How to Start Answering the Question “Who Am I?”

We live in an age of identity. Discovering our individual identities defines the quest of so many contemporary souls. As a result, “Who am I?” has become a central question of our times.

In multiple ways, that’s a good thing. 

The Baha’i teachings encourage all people to seek self-understanding — to know themselves and understand their true identities. Baha’u’llah, the prophet and founder of the Baha’i Faith, said, “True loss is for him whose days have been spent in utter ignorance of his self.” In another passage, Baha’u’llah wrote: “… man should know his own self and recognize that which leadeth unto loftiness or lowliness, glory or abasement, wealth or poverty.

So, our search for our self-identity has real meaning. Each one of us takes that essentially spiritual journey of reflection and inner comprehension throughout our lives — which means that it’s a never-ending journey, one that constantly becomes deeper and more searching as we grow and mature.

RELATED: How a Short Baha’i Book Changed My Spiritual Life

Who Am I, Personally?

Usually, the first avenue of self-exploration most of us undertake has to do with our personal proclivities — what we like, what we feel, and what we want.

These self-defining decisions normally take place when we’re young, as we start to seek autonomy, particularly from our parents and immediate family. This quest — what psychologists call “individuation” — represents a normal, healthy part of the maturation process. It often works like this: we see our peers begin to self-identify in certain ways, and we’re faced with decisions: where’s my tribe? How do I fit in? Who are my friends, and what are they like? Ultimately, our peers help us define ourselves by answering the question, “What am I like?”

As adolescents become more self-aware, they begin to build a sense of personal autonomy. This “identity development” increases their commitment to the social aspects of their own self-awareness by discovering and expressing greater needs for connection with others. 

Identity development has two stages: exploration, which involves trying out different roles or options; and commitment, which involves committing ourselves to the aspects of self-definition that fit us best.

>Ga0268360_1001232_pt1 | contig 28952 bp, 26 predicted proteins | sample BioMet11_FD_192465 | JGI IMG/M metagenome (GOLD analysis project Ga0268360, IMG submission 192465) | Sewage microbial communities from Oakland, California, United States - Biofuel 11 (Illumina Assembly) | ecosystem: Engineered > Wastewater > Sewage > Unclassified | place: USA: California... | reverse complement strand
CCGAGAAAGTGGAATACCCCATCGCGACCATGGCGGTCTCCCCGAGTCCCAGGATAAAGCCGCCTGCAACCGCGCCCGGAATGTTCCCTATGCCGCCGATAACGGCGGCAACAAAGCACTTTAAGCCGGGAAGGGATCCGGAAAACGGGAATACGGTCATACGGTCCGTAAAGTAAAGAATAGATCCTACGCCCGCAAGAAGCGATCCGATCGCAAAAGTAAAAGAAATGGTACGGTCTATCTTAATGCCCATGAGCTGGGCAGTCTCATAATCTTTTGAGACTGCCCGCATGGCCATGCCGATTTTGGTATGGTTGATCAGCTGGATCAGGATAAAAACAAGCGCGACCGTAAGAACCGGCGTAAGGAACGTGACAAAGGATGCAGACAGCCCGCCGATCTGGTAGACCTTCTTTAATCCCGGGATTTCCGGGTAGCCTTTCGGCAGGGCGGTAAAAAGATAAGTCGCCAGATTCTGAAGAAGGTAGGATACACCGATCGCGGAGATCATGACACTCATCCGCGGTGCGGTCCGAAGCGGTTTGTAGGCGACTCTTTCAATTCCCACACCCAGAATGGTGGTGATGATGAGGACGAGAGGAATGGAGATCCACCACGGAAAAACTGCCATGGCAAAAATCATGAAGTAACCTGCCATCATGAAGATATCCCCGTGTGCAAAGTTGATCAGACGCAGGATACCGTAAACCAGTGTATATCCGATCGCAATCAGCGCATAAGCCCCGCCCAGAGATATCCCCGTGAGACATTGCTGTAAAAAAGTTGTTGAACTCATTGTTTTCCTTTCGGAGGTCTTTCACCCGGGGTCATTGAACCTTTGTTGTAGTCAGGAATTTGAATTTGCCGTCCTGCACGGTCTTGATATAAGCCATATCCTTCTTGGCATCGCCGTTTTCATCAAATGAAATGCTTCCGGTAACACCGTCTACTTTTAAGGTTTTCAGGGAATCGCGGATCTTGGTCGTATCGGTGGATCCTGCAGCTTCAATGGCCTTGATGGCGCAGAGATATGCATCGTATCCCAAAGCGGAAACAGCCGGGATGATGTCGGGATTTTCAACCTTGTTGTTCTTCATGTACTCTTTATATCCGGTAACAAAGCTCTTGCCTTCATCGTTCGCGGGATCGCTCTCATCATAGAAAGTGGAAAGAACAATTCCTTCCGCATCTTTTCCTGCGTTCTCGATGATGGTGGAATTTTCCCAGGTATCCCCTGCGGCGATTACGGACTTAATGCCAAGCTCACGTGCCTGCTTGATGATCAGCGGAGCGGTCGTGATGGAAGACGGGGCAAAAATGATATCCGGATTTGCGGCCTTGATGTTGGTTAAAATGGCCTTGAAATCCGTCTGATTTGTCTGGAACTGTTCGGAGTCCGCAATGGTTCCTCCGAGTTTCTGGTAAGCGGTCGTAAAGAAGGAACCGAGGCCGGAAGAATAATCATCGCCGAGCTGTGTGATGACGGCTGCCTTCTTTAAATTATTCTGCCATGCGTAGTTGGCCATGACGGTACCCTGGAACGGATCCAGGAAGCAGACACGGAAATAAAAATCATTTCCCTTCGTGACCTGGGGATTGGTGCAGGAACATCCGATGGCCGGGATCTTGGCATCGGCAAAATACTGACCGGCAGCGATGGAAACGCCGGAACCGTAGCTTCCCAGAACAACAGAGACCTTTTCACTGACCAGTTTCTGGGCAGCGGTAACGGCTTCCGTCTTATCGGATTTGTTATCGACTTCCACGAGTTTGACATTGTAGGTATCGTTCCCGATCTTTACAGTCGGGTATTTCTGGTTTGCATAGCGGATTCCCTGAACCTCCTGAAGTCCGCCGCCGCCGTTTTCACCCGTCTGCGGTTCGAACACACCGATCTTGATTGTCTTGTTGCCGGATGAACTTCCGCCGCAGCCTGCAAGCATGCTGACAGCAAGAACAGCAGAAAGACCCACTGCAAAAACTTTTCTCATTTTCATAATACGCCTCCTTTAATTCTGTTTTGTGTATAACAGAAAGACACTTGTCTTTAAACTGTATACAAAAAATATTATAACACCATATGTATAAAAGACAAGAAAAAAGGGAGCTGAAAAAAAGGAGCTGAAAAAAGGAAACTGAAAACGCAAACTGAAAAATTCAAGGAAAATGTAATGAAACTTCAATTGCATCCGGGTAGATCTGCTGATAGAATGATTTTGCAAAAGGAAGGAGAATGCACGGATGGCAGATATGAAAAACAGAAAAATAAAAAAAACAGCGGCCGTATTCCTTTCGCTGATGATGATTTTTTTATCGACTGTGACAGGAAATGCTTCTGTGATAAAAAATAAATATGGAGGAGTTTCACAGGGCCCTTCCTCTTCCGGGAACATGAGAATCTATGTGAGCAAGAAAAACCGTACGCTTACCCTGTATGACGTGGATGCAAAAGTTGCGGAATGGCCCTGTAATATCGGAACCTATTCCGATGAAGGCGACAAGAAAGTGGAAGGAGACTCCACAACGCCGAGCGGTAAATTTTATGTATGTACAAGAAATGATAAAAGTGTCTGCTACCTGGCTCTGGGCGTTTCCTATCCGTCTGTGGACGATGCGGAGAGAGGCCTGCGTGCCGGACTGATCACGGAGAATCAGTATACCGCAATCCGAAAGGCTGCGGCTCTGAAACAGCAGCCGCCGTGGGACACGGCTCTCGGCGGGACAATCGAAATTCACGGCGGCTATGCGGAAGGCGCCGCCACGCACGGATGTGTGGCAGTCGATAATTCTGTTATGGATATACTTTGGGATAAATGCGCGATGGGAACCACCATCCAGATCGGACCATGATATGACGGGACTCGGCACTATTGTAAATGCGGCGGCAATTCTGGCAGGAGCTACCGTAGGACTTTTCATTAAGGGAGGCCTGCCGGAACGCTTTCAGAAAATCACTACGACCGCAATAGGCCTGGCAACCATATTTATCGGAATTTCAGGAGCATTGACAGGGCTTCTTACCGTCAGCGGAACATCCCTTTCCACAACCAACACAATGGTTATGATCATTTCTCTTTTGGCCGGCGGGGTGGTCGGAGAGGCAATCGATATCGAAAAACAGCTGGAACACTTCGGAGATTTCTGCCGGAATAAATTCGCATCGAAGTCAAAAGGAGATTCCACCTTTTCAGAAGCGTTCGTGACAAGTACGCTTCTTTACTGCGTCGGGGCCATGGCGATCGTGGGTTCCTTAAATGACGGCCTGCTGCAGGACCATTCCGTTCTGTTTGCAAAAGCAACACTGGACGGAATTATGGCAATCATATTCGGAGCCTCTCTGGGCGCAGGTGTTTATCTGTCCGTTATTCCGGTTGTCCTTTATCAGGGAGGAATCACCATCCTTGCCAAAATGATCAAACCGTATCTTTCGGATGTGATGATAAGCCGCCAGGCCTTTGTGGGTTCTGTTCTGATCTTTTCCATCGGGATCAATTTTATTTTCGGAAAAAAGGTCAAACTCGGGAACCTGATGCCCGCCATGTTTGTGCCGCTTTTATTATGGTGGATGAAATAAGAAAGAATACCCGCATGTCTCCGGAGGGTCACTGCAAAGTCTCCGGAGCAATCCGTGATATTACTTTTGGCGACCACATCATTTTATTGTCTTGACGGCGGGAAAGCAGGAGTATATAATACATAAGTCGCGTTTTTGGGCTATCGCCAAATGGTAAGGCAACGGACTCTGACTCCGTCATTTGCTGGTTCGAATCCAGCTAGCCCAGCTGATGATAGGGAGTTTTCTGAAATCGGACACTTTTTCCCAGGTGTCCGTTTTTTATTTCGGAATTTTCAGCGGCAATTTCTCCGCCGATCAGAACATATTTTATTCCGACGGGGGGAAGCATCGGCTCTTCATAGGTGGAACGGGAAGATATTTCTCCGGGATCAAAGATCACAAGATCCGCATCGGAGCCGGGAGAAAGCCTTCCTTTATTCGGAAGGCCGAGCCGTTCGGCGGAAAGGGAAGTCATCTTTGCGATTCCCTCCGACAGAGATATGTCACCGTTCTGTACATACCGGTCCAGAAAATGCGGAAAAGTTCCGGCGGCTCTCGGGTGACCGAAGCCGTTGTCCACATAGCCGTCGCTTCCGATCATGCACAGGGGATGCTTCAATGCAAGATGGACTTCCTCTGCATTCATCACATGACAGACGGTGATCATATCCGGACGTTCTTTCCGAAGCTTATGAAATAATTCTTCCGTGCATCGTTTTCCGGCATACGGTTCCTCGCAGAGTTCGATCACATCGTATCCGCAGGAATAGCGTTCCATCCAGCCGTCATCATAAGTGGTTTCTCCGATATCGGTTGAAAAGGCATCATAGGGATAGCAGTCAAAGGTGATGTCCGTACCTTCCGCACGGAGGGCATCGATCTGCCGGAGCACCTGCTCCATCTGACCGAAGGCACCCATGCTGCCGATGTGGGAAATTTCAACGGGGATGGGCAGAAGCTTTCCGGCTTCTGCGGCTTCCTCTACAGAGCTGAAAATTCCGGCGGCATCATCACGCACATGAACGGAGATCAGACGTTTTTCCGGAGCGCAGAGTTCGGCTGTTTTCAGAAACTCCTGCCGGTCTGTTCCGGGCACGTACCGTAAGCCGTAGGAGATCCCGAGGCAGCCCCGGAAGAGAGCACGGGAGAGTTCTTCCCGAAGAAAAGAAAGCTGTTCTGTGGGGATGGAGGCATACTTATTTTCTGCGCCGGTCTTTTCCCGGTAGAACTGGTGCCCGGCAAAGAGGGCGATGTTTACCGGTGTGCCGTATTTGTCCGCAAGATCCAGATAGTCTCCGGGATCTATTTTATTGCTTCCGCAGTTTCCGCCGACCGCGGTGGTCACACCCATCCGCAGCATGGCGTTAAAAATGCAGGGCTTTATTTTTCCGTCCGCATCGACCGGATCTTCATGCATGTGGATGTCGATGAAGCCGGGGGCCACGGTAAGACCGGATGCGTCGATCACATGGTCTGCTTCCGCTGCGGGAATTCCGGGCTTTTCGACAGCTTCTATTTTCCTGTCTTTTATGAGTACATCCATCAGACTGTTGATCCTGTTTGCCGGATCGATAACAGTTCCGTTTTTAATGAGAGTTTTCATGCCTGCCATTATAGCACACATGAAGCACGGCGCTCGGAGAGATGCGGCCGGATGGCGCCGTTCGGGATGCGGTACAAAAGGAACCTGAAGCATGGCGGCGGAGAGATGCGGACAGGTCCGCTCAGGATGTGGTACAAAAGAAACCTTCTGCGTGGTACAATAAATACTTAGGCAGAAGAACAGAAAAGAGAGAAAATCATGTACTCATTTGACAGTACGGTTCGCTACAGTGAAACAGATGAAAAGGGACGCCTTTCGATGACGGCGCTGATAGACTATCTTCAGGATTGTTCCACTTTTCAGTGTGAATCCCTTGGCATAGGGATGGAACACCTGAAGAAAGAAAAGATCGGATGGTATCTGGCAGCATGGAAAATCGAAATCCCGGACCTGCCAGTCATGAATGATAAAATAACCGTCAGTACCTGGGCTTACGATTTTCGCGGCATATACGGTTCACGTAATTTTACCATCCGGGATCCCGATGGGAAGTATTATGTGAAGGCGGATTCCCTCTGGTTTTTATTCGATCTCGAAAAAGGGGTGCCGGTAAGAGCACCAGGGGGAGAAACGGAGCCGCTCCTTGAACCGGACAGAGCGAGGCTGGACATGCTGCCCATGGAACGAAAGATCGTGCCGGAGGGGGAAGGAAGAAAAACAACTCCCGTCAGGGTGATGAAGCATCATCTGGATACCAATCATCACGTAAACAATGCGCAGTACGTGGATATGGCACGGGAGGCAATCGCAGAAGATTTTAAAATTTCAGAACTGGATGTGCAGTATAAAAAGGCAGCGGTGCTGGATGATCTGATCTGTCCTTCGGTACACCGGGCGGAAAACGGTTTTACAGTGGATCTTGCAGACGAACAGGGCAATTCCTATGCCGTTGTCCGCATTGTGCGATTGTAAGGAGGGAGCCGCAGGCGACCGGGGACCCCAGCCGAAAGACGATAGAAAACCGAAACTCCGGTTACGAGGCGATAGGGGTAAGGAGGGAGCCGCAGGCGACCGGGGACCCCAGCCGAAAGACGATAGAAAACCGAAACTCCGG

The Development of Identity and the Importance of Role Models

This process of exploration and commitment, often unsettling and uncomfortable, requires social and emotional support from a group of like-minded people. Studies show that those who succeed in this process of identity development generally feel more satisfied in adult life, as they build self-esteem and purpose. Those who don’t succeed in developing a clear identity can feel depression, anxiety, purposelessness, and a sense of identity confusion.

Those who do succeed in forming strong personal identities, the research consistently shows, often have role models they can look up to and emulate. 

Adopting a role model in life — a parent or grandparent, a teacher, an older peer, a community leader, or even a spiritual figure — involves finding someone admirable and resolving to pattern aspects of your life after their character and attributes. Role models can help us imagine a future for ourselves by knowing who they are, and by expressing that knowledge through their actions. The best role models have authenticity and coherence — simply, what they do reflects who they are and what they believe.

Role models tend to be noble, admirable people in all aspects of life — those with the ability to inspire us. Typically, the best role models have the essentially spiritual character traits of a clear set of inner values, a selfless approach to helping and serving humanity, and the commitment and fortitude to overcome life’s obstacles. Role models express visible commitments to their community and tend to evince love and acceptance toward others. Role models have passion, which usually means they possess a set of core values that drive them to act.

RELATED: Are We Created Whole and Perfect?

Of course, it’s hard to determine who might be a good role model for you unless you first identify your own core values — the aspirational beliefs deep in your inner, higher nature that matter most to you. The Baha’i writings call those core values “attributes of God,” such as the qualities of “love, mercy, kindness, truth, and justice,” as expressed in this excerpt from an address Abdu’l-Baha gave in Paris in 1911:

In man there are two natures; his spiritual or higher nature and his material or lower nature. In one he approaches God, in the other he lives for the world alone. Signs of both these natures are to be found in men. In his material aspect he expresses untruth, cruelty and injustice; all these are the outcome of his lower nature. The attributes of his Divine nature are shown forth in love, mercy, kindness, truth and justice, one and all being expressions of his higher nature. Every good habit, every noble quality belongs to man’s spiritual nature, whereas all his imperfections and sinful actions are born of his material nature.

So how do we form our identities around these kinds of noble inner values, qualities, and attributes? How do we discover role models who have developed their own values and identities in these spiritual ways? In the next essay in this short series, we’ll explore those questions.

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